Books can show us the world both as it is, and as it could be – “mirrors and windows”, as the author Malorie Blackman notes. For children, they are currently falling short on both counts. In the pages of a picture or chapter book, readers have their experience affirmed or glimpse exciting new possibilities: mastering a fear of the dark, or travelling through space. Yet a young black or Asian child picking up a book today is more likely to encounter a rabbit than a protagonist who looks like them, says the expert who has led a new review of representation, Reflecting Realities. This is astonishing in an age when 32% of school-age children are from black, Asian or minority ethnic backgrounds; and is bad news not only for them but for all young readers. Publishers are offering a dated, narrow and skewed picture of the complex, diverse, interconnected world around them.
Don’t blame Beatrix Potter. This is not a historic, cumulative problem; the new research covers only books published in 2017. The Centre for Literacy in Primary Education asked publishers to submit titles with BAME characters and received fewer than 400, set against the roughly 9,000 books published for children aged three to 11. Quality and sheer variety are as important as quantity. Only 1% of titles featured a BAME lead character; in a quarter of the books submitted, BAME characters figured only in the background. A tenth of books with BAME characters dealt with social justice issues – while just one was classed as comedy. Celebrating cultural practices and unpicking complex experiences is one thing; but defining non-white characters primarily by race and culture, or focusing relentlessly on struggle and strife, is another. There is something askew if BAME protagonists can be found fleeing wars but not taking buses – as there is if future worlds are led only by white boys.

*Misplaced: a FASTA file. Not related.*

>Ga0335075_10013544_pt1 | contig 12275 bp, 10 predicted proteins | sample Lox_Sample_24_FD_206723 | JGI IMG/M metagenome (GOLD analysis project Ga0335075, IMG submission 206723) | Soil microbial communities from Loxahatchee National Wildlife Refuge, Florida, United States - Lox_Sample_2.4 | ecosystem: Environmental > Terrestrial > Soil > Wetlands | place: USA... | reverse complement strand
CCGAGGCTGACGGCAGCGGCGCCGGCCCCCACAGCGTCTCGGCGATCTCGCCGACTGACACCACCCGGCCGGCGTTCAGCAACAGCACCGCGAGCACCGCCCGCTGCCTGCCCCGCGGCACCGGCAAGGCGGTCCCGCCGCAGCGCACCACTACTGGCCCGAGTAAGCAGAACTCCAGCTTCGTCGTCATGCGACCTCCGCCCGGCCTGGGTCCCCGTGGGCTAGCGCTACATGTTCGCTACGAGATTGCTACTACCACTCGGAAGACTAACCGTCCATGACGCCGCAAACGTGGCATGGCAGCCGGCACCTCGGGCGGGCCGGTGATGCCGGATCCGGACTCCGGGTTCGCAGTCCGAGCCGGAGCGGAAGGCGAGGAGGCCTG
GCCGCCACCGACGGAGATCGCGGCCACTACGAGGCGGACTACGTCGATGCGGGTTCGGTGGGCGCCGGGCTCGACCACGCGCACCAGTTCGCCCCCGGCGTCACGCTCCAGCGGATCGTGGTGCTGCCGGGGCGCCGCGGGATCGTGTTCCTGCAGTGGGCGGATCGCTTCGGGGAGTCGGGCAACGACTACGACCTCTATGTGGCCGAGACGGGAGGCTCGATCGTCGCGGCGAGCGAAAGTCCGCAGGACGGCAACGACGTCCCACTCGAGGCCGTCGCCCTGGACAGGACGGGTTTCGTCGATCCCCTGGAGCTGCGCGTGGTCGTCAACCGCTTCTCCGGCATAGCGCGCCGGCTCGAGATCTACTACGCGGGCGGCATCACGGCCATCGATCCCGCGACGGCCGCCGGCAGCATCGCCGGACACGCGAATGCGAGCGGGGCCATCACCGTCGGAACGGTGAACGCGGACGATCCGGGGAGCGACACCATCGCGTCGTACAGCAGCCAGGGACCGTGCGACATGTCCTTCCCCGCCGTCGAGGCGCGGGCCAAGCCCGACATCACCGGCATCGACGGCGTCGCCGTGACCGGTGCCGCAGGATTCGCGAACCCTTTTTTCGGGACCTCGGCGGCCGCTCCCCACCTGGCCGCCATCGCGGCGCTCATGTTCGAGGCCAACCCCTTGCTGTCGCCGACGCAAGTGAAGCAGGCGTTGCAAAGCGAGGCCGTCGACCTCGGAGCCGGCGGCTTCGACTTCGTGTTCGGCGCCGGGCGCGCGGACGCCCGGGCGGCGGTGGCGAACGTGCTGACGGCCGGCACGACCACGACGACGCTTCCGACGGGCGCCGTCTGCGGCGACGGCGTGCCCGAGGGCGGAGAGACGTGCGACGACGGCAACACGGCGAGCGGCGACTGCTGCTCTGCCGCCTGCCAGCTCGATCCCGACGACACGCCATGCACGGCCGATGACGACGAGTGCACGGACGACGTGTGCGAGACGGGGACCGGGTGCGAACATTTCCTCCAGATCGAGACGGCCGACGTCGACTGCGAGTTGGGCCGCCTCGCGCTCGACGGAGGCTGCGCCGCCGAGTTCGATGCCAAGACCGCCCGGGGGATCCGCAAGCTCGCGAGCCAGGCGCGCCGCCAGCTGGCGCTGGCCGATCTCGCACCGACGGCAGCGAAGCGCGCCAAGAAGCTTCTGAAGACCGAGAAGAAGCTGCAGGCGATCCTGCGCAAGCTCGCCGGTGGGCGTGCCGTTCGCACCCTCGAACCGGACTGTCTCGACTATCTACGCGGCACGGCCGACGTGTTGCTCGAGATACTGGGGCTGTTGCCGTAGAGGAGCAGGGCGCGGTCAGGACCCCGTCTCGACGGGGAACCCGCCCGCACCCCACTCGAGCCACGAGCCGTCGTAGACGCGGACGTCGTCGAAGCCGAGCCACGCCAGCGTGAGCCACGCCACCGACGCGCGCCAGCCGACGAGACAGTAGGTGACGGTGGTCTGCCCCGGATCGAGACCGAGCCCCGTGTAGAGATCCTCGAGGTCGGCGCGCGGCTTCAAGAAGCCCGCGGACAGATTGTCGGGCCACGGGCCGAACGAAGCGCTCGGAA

The report welcomes the promise of publishers, from established mainstream names to new independents to do better in addressing all forms of diversity. But those within the industry warn that some are paying lip service: offering short-term internships as a fix for the lack of representation at senior levels, or feeling that they “already have one” when offered a title with a black lead.
Half a century ago, Ezra Jack Keats published A Snowy Day. The glorious collages and simple prose capture a child’s wonder and joy so evocatively that it swiftly became a classic. It was also the first mainstream picture book to feature an African American child; and one in a realistic urban neighbourhood rather than a suburban idyll. Keats noted that the manuscripts he had previously illustrated featured at best “token blacks in the background” and included Peter “simply because he should have been there all along”. Peter’s spiritual grandchildren are alive and well. But it is perplexing how few of them reach shops and shelves even now. In commercial terms, it is surely shortsighted. In the wider perspective, it impoverishes us all.
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